|Institution:||University of New South Wales|
|Department:||National Drug & Alcohol Research Centre|
|Keywords:||Alcohol initiation; Adolescence; Alcohol use; Epidemiology; Public health|
|Full text PDF:||http://handle.unsw.edu.au/1959.4/53762|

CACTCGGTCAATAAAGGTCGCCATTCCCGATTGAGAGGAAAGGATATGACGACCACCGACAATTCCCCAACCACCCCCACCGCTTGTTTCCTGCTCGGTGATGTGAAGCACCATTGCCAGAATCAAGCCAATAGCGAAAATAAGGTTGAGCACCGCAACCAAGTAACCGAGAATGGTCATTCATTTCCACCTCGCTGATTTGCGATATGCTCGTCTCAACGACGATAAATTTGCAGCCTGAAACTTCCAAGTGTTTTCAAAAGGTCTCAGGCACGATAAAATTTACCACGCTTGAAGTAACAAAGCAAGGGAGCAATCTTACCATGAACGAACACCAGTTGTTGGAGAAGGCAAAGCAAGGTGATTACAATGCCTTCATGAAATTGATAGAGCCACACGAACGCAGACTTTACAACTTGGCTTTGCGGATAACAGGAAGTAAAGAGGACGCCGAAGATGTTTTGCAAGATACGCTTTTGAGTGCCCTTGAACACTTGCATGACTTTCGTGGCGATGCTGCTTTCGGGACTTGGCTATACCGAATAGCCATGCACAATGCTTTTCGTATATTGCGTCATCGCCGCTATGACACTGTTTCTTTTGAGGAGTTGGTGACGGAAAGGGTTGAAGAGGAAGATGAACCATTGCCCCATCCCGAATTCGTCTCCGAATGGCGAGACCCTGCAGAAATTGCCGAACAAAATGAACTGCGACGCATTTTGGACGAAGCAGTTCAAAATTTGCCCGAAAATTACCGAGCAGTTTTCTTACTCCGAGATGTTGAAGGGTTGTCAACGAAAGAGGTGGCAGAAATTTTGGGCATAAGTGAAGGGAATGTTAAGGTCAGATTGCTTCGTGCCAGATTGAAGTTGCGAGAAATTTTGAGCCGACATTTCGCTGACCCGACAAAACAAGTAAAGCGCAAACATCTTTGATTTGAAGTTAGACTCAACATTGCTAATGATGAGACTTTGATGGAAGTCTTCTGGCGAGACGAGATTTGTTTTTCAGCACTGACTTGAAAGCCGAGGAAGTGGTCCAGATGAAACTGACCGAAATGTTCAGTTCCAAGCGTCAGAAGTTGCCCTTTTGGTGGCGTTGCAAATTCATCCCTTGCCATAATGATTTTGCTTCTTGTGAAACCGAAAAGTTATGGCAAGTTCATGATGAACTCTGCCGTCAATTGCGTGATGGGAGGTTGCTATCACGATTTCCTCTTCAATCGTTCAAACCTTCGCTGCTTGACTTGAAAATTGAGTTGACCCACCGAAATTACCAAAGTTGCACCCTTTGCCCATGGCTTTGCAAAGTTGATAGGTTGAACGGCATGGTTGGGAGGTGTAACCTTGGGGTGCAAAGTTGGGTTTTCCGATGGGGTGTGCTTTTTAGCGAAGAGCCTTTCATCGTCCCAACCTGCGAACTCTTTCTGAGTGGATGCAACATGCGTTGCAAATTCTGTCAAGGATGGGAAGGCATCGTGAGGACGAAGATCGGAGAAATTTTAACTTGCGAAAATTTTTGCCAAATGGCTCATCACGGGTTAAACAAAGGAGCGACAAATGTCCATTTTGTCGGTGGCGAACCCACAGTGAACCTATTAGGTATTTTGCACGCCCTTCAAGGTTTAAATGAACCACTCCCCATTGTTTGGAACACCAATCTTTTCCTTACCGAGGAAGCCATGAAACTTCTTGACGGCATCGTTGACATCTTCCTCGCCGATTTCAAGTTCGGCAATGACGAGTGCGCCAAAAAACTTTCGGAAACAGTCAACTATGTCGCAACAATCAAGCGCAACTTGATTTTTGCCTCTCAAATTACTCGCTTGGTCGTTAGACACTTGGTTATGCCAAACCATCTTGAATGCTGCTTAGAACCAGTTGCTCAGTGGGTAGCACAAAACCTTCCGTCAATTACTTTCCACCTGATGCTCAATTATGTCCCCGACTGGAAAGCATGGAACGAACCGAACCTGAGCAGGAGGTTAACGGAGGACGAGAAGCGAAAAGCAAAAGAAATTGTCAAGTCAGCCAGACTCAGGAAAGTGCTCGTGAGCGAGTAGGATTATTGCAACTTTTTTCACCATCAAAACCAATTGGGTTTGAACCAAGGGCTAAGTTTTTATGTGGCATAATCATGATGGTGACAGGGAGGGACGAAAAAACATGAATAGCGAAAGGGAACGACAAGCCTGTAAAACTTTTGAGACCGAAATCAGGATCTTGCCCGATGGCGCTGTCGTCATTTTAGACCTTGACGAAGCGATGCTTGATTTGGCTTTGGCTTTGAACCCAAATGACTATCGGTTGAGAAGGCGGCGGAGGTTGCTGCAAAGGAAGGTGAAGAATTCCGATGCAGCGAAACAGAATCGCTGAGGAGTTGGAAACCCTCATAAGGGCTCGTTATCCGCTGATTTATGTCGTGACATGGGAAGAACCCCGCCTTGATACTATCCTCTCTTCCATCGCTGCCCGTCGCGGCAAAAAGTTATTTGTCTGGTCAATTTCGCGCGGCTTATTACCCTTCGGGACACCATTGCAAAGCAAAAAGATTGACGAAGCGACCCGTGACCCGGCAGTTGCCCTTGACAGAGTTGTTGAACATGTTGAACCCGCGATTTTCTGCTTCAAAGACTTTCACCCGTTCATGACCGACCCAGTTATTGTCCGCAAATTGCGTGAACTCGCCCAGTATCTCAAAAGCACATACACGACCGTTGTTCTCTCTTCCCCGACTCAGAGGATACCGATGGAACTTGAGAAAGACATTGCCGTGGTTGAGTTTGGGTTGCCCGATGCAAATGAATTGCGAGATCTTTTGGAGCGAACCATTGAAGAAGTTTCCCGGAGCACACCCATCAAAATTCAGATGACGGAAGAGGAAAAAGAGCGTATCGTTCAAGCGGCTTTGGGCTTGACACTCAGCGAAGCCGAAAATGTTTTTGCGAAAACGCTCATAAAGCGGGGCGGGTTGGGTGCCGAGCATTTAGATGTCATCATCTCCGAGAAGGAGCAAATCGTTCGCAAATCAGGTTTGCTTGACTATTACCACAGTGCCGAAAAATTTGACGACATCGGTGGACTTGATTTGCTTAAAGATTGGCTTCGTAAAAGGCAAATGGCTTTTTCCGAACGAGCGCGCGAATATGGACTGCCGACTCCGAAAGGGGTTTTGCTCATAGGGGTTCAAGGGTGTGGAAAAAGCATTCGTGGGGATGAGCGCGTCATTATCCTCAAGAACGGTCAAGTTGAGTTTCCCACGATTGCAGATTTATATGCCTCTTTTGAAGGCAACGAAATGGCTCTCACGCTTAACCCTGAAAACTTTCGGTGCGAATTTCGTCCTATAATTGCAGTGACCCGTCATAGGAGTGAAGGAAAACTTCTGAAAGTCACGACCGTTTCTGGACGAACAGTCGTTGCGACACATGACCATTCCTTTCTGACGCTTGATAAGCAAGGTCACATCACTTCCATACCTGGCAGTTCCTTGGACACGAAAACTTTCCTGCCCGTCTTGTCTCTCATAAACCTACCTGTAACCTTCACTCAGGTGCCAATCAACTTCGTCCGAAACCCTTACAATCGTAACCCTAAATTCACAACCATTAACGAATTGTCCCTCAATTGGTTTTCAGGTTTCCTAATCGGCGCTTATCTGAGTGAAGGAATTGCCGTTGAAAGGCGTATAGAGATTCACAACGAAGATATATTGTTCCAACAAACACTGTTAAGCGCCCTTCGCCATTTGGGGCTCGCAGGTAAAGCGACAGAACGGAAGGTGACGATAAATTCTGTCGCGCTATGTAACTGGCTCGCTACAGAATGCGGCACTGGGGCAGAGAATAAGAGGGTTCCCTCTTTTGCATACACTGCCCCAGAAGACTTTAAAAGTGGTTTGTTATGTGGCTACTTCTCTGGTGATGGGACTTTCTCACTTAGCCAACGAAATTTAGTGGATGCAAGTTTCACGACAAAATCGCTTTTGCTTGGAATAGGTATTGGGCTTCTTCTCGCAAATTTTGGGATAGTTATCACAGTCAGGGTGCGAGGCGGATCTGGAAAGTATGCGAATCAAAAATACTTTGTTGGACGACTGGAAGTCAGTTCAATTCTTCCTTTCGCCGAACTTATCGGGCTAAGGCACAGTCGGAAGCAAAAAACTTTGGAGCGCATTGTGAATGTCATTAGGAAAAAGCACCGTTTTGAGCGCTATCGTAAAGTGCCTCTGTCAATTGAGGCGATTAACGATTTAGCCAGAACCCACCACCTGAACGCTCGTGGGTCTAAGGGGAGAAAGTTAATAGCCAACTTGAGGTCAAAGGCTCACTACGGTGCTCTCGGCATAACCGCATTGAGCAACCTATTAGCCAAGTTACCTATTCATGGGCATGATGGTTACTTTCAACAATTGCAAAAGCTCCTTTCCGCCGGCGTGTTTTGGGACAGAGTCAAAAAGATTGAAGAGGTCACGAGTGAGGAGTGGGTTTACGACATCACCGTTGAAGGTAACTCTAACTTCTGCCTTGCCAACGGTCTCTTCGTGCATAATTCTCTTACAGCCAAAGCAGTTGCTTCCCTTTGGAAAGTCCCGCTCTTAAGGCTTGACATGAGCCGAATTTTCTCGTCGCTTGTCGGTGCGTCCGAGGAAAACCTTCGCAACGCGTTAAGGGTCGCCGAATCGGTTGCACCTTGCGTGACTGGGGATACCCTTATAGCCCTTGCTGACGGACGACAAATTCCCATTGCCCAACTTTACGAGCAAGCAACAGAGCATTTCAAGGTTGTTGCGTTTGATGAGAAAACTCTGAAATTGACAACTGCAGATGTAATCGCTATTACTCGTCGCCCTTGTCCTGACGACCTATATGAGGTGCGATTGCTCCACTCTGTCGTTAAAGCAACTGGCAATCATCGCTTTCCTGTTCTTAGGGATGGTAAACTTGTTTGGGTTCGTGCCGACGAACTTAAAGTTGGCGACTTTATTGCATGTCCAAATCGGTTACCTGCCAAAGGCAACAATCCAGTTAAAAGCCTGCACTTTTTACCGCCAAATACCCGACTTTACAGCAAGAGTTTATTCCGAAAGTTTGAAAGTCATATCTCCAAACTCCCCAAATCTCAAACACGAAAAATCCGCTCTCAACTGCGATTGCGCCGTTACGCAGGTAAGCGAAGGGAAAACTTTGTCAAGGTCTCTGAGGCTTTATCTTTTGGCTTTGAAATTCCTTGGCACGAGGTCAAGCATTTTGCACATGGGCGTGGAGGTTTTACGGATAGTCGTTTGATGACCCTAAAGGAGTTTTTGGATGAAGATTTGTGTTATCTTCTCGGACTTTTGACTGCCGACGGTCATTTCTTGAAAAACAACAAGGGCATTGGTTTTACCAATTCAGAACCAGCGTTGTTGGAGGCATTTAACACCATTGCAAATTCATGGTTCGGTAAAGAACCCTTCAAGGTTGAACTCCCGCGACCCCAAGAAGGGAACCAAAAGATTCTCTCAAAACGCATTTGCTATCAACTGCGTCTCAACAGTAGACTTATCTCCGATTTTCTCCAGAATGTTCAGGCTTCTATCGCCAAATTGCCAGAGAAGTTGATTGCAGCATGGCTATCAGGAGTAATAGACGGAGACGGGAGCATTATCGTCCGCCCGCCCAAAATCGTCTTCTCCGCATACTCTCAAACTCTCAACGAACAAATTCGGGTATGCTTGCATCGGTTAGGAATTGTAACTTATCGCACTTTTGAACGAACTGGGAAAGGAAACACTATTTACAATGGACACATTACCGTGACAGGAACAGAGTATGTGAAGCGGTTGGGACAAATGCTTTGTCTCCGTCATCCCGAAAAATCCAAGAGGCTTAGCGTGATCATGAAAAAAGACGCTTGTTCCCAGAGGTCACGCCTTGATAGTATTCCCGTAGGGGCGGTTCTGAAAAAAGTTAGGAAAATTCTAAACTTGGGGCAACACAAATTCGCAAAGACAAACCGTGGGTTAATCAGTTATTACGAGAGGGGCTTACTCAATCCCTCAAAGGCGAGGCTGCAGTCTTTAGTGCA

Background Substantial rates of early adolescent alcohol consumption have been reported in population surveys and cohort studies, most often occurring in parent-supervised contexts. Having a sip(s) of alcohol (sipping) is a common early adolescent behaviour, typically preceding whole beverage consumption (drinking). No known studies have explicitly addressed rates of sipping in relation to drinking. Parenting practices, peer influences and problem behaviours are known predictors of adolescent alcohol consumption. How these factors differ in relation to sipping and drinking, and their relationship with parental alcohol provision, has not been addressed in existing literature. Methods Utilizing a longitudinal cohort of early adolescent parent-child dyads, four studies sought to examine: 1) the extent of sipping and drinking as distinct quantities of alcohol consumption; 2) cross-sectional associations between sipping and drinking in relation to parenting practices, peer influences, and problem behaviours; 3) prospective associations between parenting practices, peer influences, and problem behaviours with sipping and drinking one-year later; and 4) prospective associations between parenting practices, peer influences, and problem behaviours on parental alcohol provision one-year later. Results Study I documented that early adolescent lifetime alcohol consumption was high (67%). Disaggregating consumption into sipping or drinking showed that most consumption was limited to sipping (62%), and drinking was uncommon (5%). Study II demonstrated that sipping and drinking were associated with lenient parental alcohol-specific rules, substance-using peers, and decreased problem behaviours. In the prospective analyses of Study III, lenient alcohol-specific rules, home alcohol access, decreased parental monitoring, and substance-using peers were also associated with sipping and drinking one-year later. Finally, Study IV found parental alcohol provision was unrelated to poor parenting practices, and was prospectively predicted by parental alcohol consumption, home alcohol access, lenient alcohol-specific rules, and parental perception of substance-using peers. Conclusions Sipping, but not drinking, was common during early adolescence. The present findings demonstrated the need to distinguish between sipping and drinking as independent quantities of alcohol consumption. Meanwhile, parental provision appeared to represent positive parenting opportunities and attempts to supervise adolescent alcohol initiation. Together, the present findings have significant implications for adolescent alcohol epidemiology, and future prevention and intervention research and policies.